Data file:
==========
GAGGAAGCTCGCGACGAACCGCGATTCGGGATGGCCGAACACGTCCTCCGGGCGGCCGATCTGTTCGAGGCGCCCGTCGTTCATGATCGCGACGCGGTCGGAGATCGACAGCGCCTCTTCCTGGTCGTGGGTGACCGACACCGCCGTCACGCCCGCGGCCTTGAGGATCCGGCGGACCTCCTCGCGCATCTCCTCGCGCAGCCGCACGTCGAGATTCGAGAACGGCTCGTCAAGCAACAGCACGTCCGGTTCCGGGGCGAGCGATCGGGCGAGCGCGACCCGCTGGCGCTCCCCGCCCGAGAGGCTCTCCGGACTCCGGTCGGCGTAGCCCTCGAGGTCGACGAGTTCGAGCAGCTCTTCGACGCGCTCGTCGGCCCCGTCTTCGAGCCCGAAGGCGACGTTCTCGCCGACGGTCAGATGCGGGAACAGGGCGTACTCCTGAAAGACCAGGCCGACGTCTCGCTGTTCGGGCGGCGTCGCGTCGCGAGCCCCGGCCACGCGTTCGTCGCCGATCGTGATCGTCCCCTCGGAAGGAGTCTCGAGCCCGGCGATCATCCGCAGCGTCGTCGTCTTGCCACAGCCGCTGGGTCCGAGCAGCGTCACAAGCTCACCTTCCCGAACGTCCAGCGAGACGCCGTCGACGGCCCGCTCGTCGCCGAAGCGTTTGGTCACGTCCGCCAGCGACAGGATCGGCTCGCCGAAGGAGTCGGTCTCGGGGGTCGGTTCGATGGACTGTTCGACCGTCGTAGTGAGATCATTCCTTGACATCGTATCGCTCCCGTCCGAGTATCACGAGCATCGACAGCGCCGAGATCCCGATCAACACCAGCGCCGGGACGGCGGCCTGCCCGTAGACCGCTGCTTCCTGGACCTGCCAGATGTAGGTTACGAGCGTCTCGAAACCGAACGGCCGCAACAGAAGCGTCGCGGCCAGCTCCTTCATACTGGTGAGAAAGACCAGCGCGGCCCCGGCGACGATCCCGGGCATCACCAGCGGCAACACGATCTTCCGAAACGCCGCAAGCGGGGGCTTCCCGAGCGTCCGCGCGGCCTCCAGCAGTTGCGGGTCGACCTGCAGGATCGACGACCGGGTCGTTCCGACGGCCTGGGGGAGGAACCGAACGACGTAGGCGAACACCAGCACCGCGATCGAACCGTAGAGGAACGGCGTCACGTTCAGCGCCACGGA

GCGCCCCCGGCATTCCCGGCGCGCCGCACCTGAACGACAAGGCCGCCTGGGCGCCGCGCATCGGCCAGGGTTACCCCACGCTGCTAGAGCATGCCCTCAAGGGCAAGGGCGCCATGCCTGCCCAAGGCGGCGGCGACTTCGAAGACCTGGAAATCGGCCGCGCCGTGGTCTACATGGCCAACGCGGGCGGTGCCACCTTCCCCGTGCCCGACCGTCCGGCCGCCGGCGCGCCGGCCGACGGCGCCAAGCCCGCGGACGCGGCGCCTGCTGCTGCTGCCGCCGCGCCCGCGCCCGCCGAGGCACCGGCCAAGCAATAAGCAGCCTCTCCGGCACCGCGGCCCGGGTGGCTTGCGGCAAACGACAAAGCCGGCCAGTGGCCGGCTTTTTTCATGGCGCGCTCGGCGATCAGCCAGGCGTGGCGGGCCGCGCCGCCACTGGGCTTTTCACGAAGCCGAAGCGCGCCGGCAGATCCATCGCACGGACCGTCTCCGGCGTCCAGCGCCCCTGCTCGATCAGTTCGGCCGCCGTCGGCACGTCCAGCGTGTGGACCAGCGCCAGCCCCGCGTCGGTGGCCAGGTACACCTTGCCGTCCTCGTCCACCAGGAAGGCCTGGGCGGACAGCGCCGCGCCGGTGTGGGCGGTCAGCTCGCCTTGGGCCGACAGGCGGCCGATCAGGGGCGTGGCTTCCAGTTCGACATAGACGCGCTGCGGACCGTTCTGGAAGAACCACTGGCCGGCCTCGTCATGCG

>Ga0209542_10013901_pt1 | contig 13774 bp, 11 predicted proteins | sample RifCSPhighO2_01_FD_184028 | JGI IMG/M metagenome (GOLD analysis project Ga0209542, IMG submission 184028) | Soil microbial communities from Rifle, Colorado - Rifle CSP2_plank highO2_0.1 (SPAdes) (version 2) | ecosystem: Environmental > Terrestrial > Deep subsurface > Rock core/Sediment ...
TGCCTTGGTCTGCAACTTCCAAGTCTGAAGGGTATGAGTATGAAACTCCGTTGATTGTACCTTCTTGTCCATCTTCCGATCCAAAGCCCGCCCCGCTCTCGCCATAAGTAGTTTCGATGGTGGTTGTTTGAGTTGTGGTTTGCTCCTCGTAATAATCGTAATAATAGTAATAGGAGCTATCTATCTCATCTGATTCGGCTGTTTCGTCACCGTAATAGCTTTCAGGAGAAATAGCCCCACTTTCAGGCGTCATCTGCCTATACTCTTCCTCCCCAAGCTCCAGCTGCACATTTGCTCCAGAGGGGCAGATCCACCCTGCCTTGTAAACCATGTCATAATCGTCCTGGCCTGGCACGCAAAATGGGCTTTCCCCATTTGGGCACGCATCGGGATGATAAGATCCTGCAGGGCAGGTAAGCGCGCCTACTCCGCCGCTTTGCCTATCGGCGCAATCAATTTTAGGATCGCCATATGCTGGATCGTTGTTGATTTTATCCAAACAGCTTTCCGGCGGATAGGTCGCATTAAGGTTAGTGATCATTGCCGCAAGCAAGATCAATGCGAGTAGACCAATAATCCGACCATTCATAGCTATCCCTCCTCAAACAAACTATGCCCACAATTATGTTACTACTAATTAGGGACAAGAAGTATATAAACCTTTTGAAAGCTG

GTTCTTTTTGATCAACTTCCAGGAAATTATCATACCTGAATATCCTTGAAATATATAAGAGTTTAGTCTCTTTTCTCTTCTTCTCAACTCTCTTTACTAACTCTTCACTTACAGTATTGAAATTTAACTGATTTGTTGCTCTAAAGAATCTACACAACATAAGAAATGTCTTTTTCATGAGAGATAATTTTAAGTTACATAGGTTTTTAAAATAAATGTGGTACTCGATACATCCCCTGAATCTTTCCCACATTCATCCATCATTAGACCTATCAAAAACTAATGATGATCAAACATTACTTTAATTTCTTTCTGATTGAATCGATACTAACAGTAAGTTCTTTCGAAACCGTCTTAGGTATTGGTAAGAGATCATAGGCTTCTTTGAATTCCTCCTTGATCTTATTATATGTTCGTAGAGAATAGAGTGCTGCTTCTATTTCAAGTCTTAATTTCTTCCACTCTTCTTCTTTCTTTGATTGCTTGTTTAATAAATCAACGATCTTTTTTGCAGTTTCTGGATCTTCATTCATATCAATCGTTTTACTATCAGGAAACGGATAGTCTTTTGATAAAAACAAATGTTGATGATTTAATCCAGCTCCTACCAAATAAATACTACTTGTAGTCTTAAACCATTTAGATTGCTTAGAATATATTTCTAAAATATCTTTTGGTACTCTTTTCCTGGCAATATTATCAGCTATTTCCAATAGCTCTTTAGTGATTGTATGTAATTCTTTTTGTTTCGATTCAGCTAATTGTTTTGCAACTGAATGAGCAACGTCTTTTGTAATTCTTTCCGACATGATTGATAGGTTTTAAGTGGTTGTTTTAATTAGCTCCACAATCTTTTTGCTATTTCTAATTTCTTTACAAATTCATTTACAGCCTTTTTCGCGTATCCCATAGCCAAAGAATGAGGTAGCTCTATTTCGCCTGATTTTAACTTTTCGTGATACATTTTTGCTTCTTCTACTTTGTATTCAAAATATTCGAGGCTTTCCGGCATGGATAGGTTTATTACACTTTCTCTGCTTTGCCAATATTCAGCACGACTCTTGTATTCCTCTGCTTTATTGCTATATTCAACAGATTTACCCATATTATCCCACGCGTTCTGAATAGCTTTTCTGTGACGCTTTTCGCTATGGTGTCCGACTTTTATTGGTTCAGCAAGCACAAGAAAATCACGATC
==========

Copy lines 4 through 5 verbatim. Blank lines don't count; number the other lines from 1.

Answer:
TGCCTTGGTCTGCAACTTCCAAGTCTGAAGGGTATGAGTATGAAACTCCGTTGATTGTACCTTCTTGTCCATCTTCCGATCCAAAGCCCGCCCCGCTCTCGCCATAAGTAGTTTCGATGGTGGTTGTTTGAGTTGTGGTTTGCTCCTCGTAATAATCGTAATAATAGTAATAGGAGCTATCTATCTCATCTGATTCGGCTGTTTCGTCACCGTAATAGCTTTCAGGAGAAATAGCCCCACTTTCAGGCGTCATCTGCCTATACTCTTCCTCCCCAAGCTCCAGCTGCACATTTGCTCCAGAGGGGCAGATCCACCCTGCCTTGTAAACCATGTCATAATCGTCCTGGCCTGGCACGCAAAATGGGCTTTCCCCATTTGGGCACGCATCGGGATGATAAGATCCTGCAGGGCAGGTAAGCGCGCCTACTCCGCCGCTTTGCCTATCGGCGCAATCAATTTTAGGATCGCCATATGCTGGATCGTTGTTGATTTTATCCAAACAGCTTTCCGGCGGATAGGTCGCATTAAGGTTAGTGATCATTGCCGCAAGCAAGATCAATGCGAGTAGACCAATAATCCGACCATTCATAGCTATCCCTCCTCAAACAAACTATGCCCACAATTATGTTACTACTAATTAGGGACAAGAAGTATATAAACCTTTTGAAAGCTG

GTTCTTTTTGATCAACTTCCAGGAAATTATCATACCTGAATATCCTTGAAATATATAAGAGTTTAGTCTCTTTTCTCTTCTTCTCAACTCTCTTTACTAACTCTTCACTTACAGTATTGAAATTTAACTGATTTGTTGCTCTAAAGAATCTACACAACATAAGAAATGTCTTTTTCATGAGAGATAATTTTAAGTTACATAGGTTTTTAAAATAAATGTGGTACTCGATACATCCCCTGAATCTTTCCCACATTCATCCATCATTAGACCTATCAAAAACTAATGATGATCAAACATTACTTTAATTTCTTTCTGATTGAATCGATACTAACAGTAAGTTCTTTCGAAACCGTCTTAGGTATTGGTAAGAGATCATAGGCTTCTTTGAATTCCTCCTTGATCTTATTATATGTTCGTAGAGAATAGAGTGCTGCTTCTATTTCAAGTCTTAATTTCTTCCACTCTTCTTCTTTCTTTGATTGCTTGTTTAATAAATCAACGATCTTTTTTGCAGTTTCTGGATCTTCATTCATATCAATCGTTTTACTATCAGGAAACGGATAGTCTTTTGATAAAAACAAATGTTGATGATTTAATCCAGCTCCTACCAAATAAATACTACTTGTAGTCTTAAACCATTTAGATTGCTTAGAATATATTTCTAAAATATCTTTTGGTACTCTTTTCCTGGCAATATTATCAGCTATTTCCAATAGCTCTTTAGTGATTGTATGTAATTCTTTTTGTTTCGATTCAGCTAATTGTTTTGCAACTGAATGAGCAACGTCTTTTGTAATTCTTTCCGACATGATTGATAGGTTTTAAGTGGTTGTTTTAATTAGCTCCACAATCTTTTTGCTATTTCTAATTTCTTTACAAATTCATTTACAGCCTTTTTCGCGTATCCCATAGCCAAAGAATGAGGTAGCTCTATTTCGCCTGATTTTAACTTTTCGTGATACATTTTTGCTTCTTCTACTTTGTATTCAAAATATTCGAGGCTTTCCGGCATGGATAGGTTTATTACACTTTCTCTGCTTTGCCAATATTCAGCACGACTCTTGTATTCCTCTGCTTTATTGCTATATTCAACAGATTTACCCATATTATCCCACGCGTTCTGAATAGCTTTTCTGTGACGCTTTTCGCTATGGTGTCCGACTTTTATTGGTTCAGCAAGCACAAGAAAATCACGATC